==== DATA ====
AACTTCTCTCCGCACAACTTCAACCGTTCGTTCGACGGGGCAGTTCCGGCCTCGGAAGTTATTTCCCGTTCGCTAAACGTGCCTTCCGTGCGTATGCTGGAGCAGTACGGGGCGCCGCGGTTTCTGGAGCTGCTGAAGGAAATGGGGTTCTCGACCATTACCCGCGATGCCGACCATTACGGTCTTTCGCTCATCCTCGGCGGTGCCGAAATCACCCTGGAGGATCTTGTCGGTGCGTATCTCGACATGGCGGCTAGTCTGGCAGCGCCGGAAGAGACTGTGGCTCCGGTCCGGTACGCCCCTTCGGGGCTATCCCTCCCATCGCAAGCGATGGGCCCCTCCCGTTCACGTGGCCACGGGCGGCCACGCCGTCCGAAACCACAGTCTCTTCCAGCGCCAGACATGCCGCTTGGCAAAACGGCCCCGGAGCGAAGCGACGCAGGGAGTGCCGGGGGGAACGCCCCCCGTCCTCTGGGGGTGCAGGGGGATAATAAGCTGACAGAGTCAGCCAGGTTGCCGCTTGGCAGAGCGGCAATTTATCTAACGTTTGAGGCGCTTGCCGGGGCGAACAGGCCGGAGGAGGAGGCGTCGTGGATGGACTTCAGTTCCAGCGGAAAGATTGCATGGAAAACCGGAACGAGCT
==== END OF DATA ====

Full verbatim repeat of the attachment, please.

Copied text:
AACTTCTCTCCGCACAACTTCAACCGTTCGTTCGACGGGGCAGTTCCGGCCTCGGAAGTTATTTCCCGTTCGCTAAACGTGCCTTCCGTGCGTATGCTGGAGCAGTACGGGGCGCCGCGGTTTCTGGAGCTGCTGAAGGAAATGGGGTTCTCGACCATTACCCGCGATGCCGACCATTACGGTCTTTCGCTCATCCTCGGCGGTGCCGAAATCACCCTGGAGGATCTTGTCGGTGCGTATCTCGACATGGCGGCTAGTCTGGCAGCGCCGGAAGAGACTGTGGCTCCGGTCCGGTACGCCCCTTCGGGGCTATCCCTCCCATCGCAAGCGATGGGCCCCTCCCGTTCACGTGGCCACGGGCGGCCACGCCGTCCGAAACCACAGTCTCTTCCAGCGCCAGACATGCCGCTTGGCAAAACGGCCCCGGAGCGAAGCGACGCAGGGAGTGCCGGGGGGAACGCCCCCCGTCCTCTGGGGGTGCAGGGGGATAATAAGCTGACAGAGTCAGCCAGGTTGCCGCTTGGCAGAGCGGCAATTTATCTAACGTTTGAGGCGCTTGCCGGGGCGAACAGGCCGGAGGAGGAGGCGTCGTGGATGGACTTCAGTTCCAGCGGAAAGATTGCATGGAAAACCGGAACGAGCT